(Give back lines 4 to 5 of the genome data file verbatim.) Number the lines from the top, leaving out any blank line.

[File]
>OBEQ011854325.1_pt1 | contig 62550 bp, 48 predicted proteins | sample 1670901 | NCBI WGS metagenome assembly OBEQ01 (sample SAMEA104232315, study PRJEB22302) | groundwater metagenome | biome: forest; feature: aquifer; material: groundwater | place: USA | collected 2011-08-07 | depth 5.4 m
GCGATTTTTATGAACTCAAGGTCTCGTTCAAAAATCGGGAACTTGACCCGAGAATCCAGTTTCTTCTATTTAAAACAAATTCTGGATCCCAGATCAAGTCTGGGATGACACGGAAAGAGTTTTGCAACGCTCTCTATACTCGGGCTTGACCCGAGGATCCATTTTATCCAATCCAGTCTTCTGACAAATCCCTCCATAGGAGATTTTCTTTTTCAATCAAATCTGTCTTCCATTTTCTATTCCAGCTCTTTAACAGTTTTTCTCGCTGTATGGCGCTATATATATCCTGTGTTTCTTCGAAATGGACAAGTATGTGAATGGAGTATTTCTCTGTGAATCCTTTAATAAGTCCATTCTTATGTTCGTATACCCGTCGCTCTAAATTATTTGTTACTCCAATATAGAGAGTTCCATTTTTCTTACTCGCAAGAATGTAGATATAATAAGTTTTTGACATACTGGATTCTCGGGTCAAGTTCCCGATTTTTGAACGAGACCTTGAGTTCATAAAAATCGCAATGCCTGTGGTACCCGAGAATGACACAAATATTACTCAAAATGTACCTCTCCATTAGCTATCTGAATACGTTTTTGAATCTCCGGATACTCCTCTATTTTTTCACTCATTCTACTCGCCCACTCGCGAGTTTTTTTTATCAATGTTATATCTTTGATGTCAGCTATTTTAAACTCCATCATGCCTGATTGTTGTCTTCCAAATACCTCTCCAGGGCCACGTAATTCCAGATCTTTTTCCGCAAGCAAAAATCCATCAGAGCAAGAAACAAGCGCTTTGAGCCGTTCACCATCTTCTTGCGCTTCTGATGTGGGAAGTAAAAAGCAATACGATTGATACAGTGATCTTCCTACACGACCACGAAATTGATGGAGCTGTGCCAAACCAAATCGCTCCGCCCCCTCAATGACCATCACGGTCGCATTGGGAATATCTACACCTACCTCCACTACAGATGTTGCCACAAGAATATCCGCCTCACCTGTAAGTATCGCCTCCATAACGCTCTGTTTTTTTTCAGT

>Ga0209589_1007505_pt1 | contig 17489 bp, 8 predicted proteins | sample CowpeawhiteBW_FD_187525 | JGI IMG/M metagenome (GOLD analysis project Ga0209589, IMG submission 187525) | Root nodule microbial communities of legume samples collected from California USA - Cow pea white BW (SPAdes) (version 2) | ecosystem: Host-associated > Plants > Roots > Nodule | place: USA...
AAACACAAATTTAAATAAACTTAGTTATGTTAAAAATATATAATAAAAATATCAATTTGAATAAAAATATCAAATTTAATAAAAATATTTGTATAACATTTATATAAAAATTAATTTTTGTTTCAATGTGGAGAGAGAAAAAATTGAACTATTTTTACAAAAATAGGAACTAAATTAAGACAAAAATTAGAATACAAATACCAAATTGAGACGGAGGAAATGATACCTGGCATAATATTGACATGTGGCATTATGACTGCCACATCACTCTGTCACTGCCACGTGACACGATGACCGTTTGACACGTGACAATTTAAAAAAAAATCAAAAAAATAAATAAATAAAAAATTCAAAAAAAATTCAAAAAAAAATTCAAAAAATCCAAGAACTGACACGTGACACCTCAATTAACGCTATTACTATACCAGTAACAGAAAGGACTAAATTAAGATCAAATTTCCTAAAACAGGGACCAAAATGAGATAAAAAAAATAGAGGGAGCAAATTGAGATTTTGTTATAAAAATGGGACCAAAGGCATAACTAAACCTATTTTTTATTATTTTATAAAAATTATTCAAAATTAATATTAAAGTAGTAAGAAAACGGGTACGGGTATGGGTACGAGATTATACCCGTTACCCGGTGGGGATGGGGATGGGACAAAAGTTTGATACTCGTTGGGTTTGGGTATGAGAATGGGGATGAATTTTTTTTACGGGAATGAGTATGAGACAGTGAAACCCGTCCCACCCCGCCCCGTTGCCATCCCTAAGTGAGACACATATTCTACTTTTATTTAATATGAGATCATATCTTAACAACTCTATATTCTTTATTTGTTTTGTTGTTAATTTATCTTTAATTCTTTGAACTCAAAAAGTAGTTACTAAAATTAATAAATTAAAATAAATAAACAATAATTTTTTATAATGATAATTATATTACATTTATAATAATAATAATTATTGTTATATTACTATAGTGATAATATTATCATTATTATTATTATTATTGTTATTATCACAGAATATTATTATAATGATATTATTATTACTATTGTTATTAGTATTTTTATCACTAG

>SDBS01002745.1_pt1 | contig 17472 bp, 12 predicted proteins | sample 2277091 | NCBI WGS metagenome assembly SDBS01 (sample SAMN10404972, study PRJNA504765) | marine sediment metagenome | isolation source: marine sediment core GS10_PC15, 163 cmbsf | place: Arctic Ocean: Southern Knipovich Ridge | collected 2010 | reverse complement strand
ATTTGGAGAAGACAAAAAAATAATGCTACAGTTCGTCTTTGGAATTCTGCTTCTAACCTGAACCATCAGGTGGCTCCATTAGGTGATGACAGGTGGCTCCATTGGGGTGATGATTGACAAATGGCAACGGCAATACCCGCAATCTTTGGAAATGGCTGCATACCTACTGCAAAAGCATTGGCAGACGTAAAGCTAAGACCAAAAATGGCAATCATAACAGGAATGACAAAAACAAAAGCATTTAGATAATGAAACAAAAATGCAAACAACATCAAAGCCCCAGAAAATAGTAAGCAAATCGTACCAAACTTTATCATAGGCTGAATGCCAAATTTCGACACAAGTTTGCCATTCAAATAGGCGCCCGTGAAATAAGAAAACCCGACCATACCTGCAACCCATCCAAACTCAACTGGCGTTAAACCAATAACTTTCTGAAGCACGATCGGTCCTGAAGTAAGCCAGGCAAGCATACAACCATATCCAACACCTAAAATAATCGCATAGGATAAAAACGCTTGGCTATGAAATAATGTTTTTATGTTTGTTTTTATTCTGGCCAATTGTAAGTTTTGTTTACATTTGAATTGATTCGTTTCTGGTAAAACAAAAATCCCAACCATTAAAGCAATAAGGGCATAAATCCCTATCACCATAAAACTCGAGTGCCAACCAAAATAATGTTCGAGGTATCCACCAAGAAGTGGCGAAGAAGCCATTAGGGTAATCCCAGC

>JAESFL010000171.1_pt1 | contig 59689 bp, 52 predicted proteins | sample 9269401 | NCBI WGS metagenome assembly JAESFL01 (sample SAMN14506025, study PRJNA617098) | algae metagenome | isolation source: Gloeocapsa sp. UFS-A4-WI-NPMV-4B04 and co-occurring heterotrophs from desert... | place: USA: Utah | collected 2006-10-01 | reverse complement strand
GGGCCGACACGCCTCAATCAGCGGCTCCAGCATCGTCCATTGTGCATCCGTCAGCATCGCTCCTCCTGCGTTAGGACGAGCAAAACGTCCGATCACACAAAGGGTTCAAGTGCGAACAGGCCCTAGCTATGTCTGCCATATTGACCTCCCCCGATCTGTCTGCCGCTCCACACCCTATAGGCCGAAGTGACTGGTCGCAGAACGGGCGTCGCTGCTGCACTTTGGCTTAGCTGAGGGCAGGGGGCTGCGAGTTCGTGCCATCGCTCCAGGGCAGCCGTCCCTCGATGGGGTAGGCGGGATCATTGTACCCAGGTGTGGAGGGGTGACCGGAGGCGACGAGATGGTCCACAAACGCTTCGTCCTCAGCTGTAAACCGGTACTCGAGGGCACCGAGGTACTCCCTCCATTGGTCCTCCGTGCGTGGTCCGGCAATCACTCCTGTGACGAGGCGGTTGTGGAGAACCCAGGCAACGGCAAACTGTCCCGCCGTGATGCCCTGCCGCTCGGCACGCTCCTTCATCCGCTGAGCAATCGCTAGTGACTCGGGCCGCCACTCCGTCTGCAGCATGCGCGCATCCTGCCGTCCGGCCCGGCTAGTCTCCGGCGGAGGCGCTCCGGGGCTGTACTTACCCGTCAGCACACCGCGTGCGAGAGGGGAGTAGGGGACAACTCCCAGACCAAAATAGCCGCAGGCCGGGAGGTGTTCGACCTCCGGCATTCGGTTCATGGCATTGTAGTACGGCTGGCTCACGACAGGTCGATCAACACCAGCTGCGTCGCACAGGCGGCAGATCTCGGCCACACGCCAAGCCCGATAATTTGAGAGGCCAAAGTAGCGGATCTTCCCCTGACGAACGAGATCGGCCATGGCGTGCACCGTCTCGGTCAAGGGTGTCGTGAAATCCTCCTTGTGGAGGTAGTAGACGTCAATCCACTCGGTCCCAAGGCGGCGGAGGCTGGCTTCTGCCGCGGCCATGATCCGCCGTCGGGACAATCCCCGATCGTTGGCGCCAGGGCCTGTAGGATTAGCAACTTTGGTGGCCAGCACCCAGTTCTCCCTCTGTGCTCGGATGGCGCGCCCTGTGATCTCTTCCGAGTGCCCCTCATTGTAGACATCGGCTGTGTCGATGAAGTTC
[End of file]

AAACACAAATTTAAATAAACTTAGTTATGTTAAAAATATATAATAAAAATATCAATTTGAATAAAAATATCAAATTTAATAAAAATATTTGTATAACATTTATATAAAAATTAATTTTTGTTTCAATGTGGAGAGAGAAAAAATTGAACTATTTTTACAAAAATAGGAACTAAATTAAGACAAAAATTAGAATACAAATACCAAATTGAGACGGAGGAAATGATACCTGGCATAATATTGACATGTGGCATTATGACTGCCACATCACTCTGTCACTGCCACGTGACACGATGACCGTTTGACACGTGACAATTTAAAAAAAAATCAAAAAAATAAATAAATAAAAAATTCAAAAAAAATTCAAAAAAAAATTCAAAAAATCCAAGAACTGACACGTGACACCTCAATTAACGCTATTACTATACCAGTAACAGAAAGGACTAAATTAAGATCAAATTTCCTAAAACAGGGACCAAAATGAGATAAAAAAAATAGAGGGAGCAAATTGAGATTTTGTTATAAAAATGGGACCAAAGGCATAACTAAACCTATTTTTTATTATTTTATAAAAATTATTCAAAATTAATATTAAAGTAGTAAGAAAACGGGTACGGGTATGGGTACGAGATTATACCCGTTACCCGGTGGGGATGGGGATGGGACAAAAGTTTGATACTCGTTGGGTTTGGGTATGAGAATGGGGATGAATTTTTTTTACGGGAATGAGTATGAGACAGTGAAACCCGTCCCACCCCGCCCCGTTGCCATCCCTAAGTGAGACACATATTCTACTTTTATTTAATATGAGATCATATCTTAACAACTCTATATTCTTTATTTGTTTTGTTGTTAATTTATCTTTAATTCTTTGAACTCAAAAAGTAGTTACTAAAATTAATAAATTAAAATAAATAAACAATAATTTTTTATAATGATAATTATATTACATTTATAATAATAATAATTATTGTTATATTACTATAGTGATAATATTATCATTATTATTATTATTATTGTTATTATCACAGAATATTATTATAATGATATTATTATTACTATTGTTATTAGTATTTTTATCACTAG

>SDBS01002745.1_pt1 | contig 17472 bp, 12 predicted proteins | sample 2277091 | NCBI WGS metagenome assembly SDBS01 (sample SAMN10404972, study PRJNA504765) | marine sediment metagenome | isolation source: marine sediment core GS10_PC15, 163 cmbsf | place: Arctic Ocean: Southern Knipovich Ridge | collected 2010 | reverse complement strand